We've thought about downsizing, but rejected it. We have a big bungalow, three double beds and the garden is too big.

    However, it is a bungalow and roomy, easy to move around. it's location us ideal, as we can walk to shops, bank, hospital and library.

    We did pay a lot for it in 1987, as there were very few family homes on the market. Since 2000 there has been a number of new houses built, so I imagine families would not choose a bungalow.

    We are staying put.
    Member #14 of SKI-ers club

    Words, words, they're all we have to go by!.

    (Pity they are mangled by this autocorrect!)
  • SystemSystem
    177.7K posts
    10,000 Posts
    ✭✭✭✭✭✭
    SailorSam wrote: »
    People talking about stairs, there are always stairlifts.
    This was my Mums house before she died and has a stairlift, when i moved in i went to get rid of the lift but would have got peanuts for it, so decided to leave it in place, you never know what the future holds i may need it one day.
    It's much to big here but i tend to just clothes doors and forget what's behind them. I've got a big garden and massive garage which is great, but i suppose in 10yrs or so i may start to think they're to big.


    Stairlifts don't help you vacuum the stairs, which need to be done from time to time.
  • pmlindyloopmlindyloo Forumite
    12.8K posts
    Part of the Furniture 10,000 Posts Name Dropper
    ✭✭✭✭✭
    We downsized 3 years ago (we are in our sixties).

    We went from a 4 bed detached house with a granny annex to a small (and I mean small) 3 bed detached house with a very small garden

    Out primary reason for moving was to free up some cash to spend!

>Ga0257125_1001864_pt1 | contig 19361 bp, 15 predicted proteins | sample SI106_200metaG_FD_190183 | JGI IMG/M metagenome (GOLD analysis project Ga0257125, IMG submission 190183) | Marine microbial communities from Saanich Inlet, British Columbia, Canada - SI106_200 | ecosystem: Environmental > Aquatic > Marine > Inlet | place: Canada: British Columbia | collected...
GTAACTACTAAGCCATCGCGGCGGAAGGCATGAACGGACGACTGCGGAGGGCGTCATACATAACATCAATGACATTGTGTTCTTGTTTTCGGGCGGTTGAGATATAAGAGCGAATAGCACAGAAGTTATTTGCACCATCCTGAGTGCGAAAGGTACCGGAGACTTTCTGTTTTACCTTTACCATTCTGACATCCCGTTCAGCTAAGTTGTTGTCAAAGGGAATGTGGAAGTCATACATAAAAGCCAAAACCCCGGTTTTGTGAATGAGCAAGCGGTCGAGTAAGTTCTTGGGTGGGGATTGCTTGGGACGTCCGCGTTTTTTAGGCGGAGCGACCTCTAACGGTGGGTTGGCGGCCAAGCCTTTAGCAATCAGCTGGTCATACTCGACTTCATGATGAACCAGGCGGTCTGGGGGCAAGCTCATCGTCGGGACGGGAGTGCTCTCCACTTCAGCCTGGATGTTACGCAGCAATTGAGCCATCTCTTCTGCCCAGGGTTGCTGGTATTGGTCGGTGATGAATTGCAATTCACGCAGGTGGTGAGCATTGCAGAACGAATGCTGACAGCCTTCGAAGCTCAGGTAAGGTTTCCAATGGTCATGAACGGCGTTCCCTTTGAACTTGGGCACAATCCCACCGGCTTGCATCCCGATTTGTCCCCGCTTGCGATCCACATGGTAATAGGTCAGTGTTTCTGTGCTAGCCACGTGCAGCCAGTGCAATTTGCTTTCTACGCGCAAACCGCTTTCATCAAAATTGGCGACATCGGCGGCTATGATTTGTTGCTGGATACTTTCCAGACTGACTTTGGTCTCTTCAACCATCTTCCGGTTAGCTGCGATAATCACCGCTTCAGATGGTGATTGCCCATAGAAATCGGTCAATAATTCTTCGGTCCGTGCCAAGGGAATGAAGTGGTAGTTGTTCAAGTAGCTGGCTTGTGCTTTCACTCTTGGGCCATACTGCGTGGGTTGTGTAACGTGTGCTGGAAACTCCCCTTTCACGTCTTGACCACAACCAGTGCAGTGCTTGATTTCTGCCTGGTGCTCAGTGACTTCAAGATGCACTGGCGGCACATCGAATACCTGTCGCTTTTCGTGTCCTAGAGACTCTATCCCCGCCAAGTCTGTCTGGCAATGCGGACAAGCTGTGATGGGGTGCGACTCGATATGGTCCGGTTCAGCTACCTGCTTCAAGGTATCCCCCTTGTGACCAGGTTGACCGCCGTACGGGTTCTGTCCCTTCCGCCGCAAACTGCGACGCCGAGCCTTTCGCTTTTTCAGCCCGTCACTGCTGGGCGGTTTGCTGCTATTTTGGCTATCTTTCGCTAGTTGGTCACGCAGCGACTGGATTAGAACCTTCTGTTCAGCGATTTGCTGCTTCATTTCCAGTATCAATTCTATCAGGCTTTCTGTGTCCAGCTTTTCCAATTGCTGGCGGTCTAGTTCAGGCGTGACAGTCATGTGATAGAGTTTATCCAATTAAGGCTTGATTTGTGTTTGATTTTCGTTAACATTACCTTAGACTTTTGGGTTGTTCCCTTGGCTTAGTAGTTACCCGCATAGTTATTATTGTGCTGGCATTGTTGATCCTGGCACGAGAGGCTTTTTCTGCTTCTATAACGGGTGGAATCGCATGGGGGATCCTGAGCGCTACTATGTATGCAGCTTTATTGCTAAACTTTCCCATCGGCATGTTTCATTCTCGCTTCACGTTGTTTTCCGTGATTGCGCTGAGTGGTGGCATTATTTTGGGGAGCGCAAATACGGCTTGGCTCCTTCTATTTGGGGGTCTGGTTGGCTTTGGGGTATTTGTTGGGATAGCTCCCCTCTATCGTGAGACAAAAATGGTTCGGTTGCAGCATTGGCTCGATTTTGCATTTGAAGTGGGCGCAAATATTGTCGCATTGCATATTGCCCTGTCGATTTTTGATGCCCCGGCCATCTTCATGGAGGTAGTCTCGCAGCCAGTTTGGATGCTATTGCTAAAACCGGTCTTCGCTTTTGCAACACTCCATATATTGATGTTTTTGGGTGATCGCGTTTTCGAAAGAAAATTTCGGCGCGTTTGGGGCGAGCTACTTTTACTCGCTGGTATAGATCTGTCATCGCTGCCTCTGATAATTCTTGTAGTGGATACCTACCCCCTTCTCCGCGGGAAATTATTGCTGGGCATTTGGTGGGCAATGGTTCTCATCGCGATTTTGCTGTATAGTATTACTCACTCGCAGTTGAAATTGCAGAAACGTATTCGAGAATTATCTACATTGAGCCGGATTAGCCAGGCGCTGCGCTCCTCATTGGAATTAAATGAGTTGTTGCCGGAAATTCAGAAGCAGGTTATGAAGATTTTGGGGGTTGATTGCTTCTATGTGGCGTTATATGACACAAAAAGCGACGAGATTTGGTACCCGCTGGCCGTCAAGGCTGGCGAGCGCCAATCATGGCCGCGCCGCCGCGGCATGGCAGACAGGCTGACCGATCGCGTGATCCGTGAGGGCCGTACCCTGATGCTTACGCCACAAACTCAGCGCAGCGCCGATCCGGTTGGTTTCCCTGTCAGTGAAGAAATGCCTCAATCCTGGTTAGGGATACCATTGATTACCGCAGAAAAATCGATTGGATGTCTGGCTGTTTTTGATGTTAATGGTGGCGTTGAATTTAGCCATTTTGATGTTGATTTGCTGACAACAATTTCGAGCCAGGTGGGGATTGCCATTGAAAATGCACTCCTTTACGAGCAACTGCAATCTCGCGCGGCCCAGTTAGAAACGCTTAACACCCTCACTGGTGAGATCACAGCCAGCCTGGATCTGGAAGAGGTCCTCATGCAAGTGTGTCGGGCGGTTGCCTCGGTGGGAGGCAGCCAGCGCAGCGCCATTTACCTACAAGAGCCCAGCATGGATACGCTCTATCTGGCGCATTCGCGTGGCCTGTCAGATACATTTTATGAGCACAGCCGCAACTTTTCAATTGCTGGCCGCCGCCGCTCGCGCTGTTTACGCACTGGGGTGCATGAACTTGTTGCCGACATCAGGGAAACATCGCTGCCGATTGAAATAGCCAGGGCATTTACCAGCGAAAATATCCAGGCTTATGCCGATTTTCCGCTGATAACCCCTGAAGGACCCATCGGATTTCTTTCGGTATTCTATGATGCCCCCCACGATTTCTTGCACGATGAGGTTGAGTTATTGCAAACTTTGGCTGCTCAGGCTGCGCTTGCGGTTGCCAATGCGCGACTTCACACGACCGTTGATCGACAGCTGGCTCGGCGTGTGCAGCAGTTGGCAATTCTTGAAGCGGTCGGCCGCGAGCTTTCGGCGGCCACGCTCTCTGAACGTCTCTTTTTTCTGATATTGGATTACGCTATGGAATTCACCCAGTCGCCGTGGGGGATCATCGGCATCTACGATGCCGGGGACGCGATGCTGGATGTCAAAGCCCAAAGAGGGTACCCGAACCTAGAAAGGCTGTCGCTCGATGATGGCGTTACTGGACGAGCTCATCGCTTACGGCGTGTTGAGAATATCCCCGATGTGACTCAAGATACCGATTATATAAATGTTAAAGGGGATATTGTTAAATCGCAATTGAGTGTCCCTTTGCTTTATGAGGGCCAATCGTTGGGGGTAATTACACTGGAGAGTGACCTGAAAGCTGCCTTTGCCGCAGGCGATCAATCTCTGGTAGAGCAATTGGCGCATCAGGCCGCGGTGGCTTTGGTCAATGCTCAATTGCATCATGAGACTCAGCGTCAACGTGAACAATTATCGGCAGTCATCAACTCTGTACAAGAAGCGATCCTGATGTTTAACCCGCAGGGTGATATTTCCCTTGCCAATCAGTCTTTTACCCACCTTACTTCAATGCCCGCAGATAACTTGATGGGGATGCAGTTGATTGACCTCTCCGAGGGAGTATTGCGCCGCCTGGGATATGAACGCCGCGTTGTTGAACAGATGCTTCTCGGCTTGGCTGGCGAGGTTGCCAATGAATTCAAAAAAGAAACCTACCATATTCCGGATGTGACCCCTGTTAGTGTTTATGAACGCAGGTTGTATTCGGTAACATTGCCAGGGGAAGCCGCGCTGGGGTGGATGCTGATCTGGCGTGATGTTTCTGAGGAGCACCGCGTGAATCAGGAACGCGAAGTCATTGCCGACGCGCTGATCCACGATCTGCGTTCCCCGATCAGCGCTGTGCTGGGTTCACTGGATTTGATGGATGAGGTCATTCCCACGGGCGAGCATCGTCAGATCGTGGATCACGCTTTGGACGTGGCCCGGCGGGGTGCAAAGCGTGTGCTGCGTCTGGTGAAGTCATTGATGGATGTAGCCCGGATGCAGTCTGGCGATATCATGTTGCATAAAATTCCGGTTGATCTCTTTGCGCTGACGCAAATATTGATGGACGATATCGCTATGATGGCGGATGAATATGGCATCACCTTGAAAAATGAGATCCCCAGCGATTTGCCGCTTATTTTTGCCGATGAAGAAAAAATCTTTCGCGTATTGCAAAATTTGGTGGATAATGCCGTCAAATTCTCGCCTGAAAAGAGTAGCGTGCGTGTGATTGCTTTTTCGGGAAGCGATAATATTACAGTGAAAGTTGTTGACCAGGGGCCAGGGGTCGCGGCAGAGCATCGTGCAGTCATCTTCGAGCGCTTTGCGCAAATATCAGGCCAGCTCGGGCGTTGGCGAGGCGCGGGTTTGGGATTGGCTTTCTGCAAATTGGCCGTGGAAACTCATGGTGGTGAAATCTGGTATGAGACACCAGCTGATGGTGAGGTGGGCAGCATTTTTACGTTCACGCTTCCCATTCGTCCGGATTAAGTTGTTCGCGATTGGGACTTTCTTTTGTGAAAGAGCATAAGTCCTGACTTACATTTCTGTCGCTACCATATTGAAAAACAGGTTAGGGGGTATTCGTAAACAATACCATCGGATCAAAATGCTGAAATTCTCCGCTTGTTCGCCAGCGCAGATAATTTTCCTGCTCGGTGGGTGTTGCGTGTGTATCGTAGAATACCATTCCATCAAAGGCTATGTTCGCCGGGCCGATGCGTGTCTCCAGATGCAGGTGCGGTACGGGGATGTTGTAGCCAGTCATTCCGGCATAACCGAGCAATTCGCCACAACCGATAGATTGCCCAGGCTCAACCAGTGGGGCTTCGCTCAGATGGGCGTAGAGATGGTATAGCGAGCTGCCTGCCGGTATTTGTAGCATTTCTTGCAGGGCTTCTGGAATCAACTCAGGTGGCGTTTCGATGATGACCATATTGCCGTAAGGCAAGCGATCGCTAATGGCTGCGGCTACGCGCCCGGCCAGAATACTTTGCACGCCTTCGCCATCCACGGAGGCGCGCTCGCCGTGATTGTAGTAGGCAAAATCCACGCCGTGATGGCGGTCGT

In fact we rented first and then decided we loved out little house so bought it. We used two thirds of the garage to extend the downstairs area leaving us ample room for storage at the front of the garage (have never garaged our cars)

    Do we have any regrets? None at all. If there are two of you just how much space do you need?

    Yes, we considered future years if one of us became poorly but have the ability to create a downstairs bedroom and down stairs shower room (present utility room and downstairs loo). We would have the money to make any necessary alterations.

    So advantages

    1) more spare cash so more holidays, clothes etc etc
    2) cheaper utility/CT bills
    3) less cleaning (yeah!)
    4) a good clear out of all the rubbish we have accummulated over the years.

    Our children are grown up but can still visit and stay over - bit of a squash but hey, it's not for ever.

    Don't do it if
    1) You enjoy keeping loads of memorabilia/clothes/
    2) You have a huge extended family and they visit often
    3) You have plenty of money and can afford a cleaner, a gardener
    4) Your partner has a hobby that requires space
This discussion has been closed.

Quick links

Essential Money | Who & Where are you? | Work & Benefits | Household and travel | Shopping & Freebies | About MSE | The MoneySavers Arms | Covid-19 & Coronavirus Support